when the swarms of cringers, suckers, doughfaces, lice of politics, planners of sly involutions for their own preferment to city offices or state legislatures or the judiciary or congress or the presidency, obtain a response of love and natural deference from the people whether they get the offices or no . . . .
when it is better to be a bound booby and rogue in office at a high salary than the poorest free mechanic or farmer with his hat unmoved from his head and firm eyes and a candid and generous heart . . . .
and when servility by town or state or the federal government or any oppression on a large

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ix scale or small scale can be tried on without its own punishment following duly after in exact proportion against the smallest chance of escape . . . .
or rather when all life and all the souls of men and women are discharged from any part of the earth—
then only shall the instinct of liberty be discharged from that part of the earth.

As the attributes of the poets of the kosmos concentre in the real body and soul and in the pleasure of things they possess the superiority of genuineness over all fiction and romance.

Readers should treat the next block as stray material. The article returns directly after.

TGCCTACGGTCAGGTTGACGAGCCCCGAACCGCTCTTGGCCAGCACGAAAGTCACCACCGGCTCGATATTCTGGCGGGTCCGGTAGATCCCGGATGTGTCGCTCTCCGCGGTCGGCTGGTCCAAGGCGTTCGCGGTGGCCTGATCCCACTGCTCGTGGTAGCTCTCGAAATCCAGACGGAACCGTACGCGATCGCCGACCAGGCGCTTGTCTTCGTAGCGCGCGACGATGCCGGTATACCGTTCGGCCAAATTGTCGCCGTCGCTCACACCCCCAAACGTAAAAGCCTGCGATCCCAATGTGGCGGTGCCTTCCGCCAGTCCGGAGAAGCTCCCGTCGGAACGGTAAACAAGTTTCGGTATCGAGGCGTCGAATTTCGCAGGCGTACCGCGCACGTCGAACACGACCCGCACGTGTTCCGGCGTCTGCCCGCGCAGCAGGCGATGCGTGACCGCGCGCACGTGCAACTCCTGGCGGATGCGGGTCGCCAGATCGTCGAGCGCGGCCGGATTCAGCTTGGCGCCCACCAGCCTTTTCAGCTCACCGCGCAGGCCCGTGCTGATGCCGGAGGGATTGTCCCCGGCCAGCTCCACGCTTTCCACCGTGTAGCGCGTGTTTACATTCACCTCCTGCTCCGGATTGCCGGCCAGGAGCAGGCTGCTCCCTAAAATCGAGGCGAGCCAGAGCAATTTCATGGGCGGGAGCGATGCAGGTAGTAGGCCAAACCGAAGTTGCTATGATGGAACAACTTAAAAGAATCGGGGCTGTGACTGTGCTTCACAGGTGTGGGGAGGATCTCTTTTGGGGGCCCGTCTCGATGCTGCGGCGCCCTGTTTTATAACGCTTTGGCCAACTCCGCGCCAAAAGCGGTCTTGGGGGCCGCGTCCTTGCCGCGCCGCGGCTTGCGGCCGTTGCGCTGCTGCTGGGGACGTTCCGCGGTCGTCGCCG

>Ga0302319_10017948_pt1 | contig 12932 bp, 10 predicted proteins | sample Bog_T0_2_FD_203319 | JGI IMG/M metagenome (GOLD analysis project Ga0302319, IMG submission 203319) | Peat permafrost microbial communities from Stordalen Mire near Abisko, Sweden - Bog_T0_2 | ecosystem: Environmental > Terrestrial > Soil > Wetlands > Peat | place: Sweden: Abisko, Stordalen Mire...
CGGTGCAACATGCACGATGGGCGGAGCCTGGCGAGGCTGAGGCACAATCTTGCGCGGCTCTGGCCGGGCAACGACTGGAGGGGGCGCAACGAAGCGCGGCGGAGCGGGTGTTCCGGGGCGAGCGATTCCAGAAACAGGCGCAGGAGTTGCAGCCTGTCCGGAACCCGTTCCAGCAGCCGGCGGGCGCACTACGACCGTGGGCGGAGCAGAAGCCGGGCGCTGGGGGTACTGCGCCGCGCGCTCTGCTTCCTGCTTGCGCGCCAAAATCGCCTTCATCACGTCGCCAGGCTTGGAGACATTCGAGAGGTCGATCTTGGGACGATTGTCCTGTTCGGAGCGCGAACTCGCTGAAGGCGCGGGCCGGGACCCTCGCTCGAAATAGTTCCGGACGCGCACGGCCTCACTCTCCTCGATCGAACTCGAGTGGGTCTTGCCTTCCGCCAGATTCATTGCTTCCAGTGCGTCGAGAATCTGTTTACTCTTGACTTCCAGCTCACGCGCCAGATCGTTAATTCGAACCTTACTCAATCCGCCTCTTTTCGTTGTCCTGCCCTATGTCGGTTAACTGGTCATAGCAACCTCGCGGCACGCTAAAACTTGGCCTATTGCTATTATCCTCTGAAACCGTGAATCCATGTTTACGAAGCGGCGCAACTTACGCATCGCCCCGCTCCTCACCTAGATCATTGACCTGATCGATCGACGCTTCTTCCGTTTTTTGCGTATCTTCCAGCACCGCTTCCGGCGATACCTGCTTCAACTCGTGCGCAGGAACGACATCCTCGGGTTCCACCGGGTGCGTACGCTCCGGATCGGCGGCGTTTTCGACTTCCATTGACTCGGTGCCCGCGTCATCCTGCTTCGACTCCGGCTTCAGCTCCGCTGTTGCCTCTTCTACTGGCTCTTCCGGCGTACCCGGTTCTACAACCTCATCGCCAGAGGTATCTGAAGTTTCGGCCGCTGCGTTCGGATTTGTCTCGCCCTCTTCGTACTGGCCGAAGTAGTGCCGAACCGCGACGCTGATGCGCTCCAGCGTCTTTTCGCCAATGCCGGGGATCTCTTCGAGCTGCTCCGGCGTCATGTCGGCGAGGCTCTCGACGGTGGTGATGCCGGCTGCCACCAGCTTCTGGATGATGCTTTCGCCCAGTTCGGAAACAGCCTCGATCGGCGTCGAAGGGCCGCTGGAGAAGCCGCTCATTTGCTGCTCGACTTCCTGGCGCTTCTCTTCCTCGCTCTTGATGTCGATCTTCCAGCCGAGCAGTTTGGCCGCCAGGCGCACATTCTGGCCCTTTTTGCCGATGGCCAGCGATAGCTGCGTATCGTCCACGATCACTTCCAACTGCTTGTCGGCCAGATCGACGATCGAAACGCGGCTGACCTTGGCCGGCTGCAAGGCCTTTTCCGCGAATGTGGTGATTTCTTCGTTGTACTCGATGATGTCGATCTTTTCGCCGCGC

As they emit themselves facts are showered over with light . . . . the daylight is lit with more volatile light . . . . also the deep between the setting and rising sun goes deeper many fold.
Each precise object or condition or combination or process exhibits a beauty . . . . the multiplication table its—old age its—the carpenter's trade its—the grand-opera its . . . .
the hugehulled cleanshaped New-York clipper at sea under steam or full sail gleams with unmatched beauty . . . .
the American circles and large harmonies of government gleam with theirs . . . . and the commonest definite intentions and actions with theirs.
The poets of the kosmos advance through all interpositions and coverings and turmoils and stratagems to first principles.
They are of use . . . . they dissolve poverty from its need and riches from its conceit.
You large proprietor they say shall not realize or perceive more than any one else.
The owner of the library is not he who holds a legal title to it having bought and paid for it.